Fig. 6

Cross-table lateral X-ray, reachable rectum

Fig. 7

Cross-table lateral X-ray, high rectum

Performing the definitive repair not later than at 2–3 months of age has important advantages for the patient, including less time with an abdominal stoma, less size discrepancy between the proximal and distal bowel at the time of colostomy closure, easier anal dilation, and no recognizable psychological sequelae from painful perineal maneuvers.

The potential advantages of an early operation must be weighed against the possible disadvantages of an inexperienced surgeon unfamiliar with the minute anatomic structures of an infant’s pelvis.

A trend to repair these defects without a protective colostomy (Albanese et al. 1999) must be balanced against the concern that such a repair without a colostomy is done without precise anatomic information about the patient’s specific type of anorectal defect. The most catastrophic complications occurred in patients operated on without a colostomy and, as a consequence, without a distal colostogram. While looking for the rectum, the surgeon might inadvertently find and injure the urethra, an ectopic ureter, the bladder neck, the vas deferens, or the seminal vesicles (Hong et al. 2002).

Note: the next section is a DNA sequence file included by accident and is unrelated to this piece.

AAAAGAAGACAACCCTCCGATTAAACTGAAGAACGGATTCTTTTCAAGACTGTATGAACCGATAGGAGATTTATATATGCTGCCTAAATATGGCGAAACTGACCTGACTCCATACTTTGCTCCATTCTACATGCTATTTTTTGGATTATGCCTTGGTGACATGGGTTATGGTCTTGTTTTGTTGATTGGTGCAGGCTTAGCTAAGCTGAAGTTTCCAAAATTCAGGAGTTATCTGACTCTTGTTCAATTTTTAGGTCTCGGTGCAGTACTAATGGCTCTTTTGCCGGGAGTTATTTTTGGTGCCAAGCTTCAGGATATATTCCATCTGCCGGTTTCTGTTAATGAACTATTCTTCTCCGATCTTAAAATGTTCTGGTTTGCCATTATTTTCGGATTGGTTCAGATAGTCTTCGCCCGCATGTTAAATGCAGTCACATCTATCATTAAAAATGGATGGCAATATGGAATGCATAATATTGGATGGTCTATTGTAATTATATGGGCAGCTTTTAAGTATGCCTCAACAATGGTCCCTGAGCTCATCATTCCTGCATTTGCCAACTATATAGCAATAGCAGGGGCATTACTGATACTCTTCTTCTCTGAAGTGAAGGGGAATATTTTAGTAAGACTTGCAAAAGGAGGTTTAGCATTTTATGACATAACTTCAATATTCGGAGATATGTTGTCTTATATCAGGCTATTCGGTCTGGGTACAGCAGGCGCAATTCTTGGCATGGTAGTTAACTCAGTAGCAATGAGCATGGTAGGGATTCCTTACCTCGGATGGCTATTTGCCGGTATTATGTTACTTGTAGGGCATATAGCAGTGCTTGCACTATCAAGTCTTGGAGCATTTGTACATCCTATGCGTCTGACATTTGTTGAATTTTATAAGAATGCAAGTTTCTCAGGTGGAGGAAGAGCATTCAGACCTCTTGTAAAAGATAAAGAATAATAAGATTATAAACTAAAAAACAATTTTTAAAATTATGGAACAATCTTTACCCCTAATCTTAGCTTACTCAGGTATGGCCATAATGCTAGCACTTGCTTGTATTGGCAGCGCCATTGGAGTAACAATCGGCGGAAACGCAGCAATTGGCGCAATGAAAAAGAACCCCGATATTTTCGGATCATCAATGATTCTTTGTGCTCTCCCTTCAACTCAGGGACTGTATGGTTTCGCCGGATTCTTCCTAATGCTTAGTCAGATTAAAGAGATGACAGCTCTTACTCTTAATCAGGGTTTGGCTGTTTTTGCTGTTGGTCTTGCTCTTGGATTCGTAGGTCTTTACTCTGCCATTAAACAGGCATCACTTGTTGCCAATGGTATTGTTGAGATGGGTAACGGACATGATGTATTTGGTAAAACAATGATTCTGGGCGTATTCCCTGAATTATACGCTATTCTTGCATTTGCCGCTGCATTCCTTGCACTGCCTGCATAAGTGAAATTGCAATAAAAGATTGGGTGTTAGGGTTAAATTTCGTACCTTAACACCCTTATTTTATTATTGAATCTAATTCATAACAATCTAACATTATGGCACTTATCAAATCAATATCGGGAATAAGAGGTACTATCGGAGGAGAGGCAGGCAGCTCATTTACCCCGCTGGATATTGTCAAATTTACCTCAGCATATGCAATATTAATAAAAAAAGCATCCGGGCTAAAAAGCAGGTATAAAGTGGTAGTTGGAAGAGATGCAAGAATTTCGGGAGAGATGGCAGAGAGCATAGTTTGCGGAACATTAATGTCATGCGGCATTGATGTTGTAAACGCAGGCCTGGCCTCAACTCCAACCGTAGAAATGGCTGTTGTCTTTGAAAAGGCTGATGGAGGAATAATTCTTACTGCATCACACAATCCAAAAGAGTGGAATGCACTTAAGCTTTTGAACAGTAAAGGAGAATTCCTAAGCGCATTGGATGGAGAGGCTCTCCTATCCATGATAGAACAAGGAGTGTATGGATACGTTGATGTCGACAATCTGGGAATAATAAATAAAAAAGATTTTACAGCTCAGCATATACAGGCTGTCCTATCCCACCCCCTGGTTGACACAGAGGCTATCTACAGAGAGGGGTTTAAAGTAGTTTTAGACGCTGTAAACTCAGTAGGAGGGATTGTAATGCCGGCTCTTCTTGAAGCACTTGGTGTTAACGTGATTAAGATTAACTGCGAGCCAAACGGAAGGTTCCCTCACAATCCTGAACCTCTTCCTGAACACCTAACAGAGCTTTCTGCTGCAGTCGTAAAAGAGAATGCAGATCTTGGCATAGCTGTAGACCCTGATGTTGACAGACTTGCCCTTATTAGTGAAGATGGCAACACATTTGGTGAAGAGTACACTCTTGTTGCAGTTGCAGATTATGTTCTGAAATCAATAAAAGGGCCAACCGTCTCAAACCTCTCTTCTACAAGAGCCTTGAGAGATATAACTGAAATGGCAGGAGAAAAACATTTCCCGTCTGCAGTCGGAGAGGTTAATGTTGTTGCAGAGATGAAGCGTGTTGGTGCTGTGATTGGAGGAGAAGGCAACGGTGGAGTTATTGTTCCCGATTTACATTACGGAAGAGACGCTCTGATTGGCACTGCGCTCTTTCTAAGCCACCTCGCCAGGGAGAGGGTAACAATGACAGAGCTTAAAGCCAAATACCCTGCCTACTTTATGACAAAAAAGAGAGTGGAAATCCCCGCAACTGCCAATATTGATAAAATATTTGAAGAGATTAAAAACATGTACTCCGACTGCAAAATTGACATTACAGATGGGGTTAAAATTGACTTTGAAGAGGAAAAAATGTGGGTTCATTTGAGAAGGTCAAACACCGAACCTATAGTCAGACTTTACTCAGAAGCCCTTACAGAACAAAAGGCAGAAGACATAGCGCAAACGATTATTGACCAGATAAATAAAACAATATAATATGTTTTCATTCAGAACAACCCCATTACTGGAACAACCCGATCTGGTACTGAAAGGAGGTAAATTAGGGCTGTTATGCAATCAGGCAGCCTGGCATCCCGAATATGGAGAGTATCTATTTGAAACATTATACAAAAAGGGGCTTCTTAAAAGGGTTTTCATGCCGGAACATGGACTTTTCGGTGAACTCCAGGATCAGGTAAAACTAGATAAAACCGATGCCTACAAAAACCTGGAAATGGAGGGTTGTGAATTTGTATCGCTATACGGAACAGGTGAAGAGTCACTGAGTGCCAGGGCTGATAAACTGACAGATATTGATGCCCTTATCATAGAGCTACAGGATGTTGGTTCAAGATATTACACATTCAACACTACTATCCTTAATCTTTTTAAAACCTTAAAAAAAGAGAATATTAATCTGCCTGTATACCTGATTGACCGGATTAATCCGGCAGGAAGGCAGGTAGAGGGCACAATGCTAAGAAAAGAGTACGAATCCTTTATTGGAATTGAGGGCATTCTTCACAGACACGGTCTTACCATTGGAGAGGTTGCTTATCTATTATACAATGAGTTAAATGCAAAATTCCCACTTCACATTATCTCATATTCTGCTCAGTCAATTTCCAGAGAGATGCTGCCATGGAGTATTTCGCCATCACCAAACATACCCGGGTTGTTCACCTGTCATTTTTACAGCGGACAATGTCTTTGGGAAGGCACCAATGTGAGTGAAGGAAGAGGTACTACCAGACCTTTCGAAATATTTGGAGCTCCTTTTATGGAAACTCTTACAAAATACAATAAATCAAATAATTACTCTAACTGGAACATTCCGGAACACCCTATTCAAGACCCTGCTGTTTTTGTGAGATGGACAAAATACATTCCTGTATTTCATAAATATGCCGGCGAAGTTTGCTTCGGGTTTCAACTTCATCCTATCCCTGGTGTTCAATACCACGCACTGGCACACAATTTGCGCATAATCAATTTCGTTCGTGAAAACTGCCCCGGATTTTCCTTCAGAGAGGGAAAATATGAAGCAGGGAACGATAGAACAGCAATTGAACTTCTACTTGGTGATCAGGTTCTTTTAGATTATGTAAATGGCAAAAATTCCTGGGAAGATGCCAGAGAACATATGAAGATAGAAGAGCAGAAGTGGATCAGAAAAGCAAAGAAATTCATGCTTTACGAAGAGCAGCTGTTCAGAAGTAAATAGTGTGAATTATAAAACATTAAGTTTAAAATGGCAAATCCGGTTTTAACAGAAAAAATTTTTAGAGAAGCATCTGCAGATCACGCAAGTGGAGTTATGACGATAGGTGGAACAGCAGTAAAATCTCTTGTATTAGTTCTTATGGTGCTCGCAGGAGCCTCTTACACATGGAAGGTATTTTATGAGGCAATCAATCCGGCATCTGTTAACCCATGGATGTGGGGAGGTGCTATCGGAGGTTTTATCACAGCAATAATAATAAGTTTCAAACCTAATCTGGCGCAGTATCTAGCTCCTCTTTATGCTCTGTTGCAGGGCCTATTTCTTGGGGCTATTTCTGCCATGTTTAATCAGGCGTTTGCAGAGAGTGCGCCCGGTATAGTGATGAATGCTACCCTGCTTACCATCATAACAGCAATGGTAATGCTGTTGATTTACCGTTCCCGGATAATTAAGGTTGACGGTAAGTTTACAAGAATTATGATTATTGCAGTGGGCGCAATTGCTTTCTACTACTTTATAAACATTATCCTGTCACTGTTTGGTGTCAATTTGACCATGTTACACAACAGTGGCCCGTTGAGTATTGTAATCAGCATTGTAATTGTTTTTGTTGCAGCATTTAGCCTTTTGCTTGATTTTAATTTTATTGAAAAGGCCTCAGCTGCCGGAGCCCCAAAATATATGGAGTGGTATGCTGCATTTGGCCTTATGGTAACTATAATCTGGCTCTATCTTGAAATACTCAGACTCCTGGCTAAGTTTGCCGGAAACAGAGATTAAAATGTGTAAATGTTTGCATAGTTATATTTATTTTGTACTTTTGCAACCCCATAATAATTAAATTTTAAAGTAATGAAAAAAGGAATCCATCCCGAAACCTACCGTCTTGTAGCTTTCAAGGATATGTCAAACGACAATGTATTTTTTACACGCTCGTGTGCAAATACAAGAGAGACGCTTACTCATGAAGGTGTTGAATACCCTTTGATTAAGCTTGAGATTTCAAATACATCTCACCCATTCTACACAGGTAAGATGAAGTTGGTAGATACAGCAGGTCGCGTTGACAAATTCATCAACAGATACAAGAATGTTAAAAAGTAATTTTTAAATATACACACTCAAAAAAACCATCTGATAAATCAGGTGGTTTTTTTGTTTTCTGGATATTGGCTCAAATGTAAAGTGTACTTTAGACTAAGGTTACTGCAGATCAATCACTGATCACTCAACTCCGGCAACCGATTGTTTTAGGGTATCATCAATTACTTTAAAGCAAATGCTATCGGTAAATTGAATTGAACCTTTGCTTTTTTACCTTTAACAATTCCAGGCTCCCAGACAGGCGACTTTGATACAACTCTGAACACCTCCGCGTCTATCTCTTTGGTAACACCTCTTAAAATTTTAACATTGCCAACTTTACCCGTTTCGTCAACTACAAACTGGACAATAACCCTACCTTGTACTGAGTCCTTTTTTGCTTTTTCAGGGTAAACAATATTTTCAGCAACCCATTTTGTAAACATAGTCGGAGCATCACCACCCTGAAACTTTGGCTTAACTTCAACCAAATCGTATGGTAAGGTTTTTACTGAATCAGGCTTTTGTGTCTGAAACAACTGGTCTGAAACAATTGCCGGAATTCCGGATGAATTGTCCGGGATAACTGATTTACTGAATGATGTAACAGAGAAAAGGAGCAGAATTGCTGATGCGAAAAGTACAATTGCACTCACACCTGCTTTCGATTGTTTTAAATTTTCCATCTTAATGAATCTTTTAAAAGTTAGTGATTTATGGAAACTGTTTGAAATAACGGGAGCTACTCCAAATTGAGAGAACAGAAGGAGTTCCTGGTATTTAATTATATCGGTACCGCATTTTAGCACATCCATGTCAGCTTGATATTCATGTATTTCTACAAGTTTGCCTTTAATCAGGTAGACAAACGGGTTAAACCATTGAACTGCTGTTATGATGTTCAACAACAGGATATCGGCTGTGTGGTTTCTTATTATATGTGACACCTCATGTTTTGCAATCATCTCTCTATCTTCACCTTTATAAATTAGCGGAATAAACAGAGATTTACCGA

With emerging advancements in perinatology and prenatal ultrasound techniques, anorectal malformations are more commonly being suspected (Bianchi et al. 2013). Prenatal sonographic findings, such as a dilated rectum, hydrocolpos, or demonstration of an associated urological and spinal anomaly, can make the primatologist suspicious that the fetus may in fact have an anorectal malformation.

Limited Posterior Sagittal Anorectoplasty

When a perineal fistula is diagnosed (Fig. 5), the anal orifice is always located anterior to the sphincter mechanism. A limited posterior sagittal anoplasty can be performed in the newborn period. It is advantageous to perform this operation in the first 48 h of life because the meconium is sterile. When such an operation is delayed and performed at several months of life, a complete bowel preparation, including a postoperative period of parenteral nutrition without oral intake, is recommended to reduce the risk of perineal infection.

The baby is placed prone. In males, a urinary catheter is inserted. The distal end of the rectum is intimately attached to the posterior urethra, and urethral injury must be avoided. In females, the clinician must acknowledge an intimal contact of the rectum with the vagina, in cases of perineal fistula, and a thin common wall between rectum and vagina in cases of vestibular fistula. Multiple 6-0 silk sutures are placed at the mucocutaneous junction around the fistula orifice. The posterior sagittal incision divides the posterior sphincter in half and is continued circumferentially around the fistula. While traction is maintained on the bowel, a circumferential dissection is performed to mobilize and reposition the bowel within the limits of the sphincter. The bowel wall is sutured to the skin with fine, absorbable sutures under slight tension. The perineal body is reconstructed.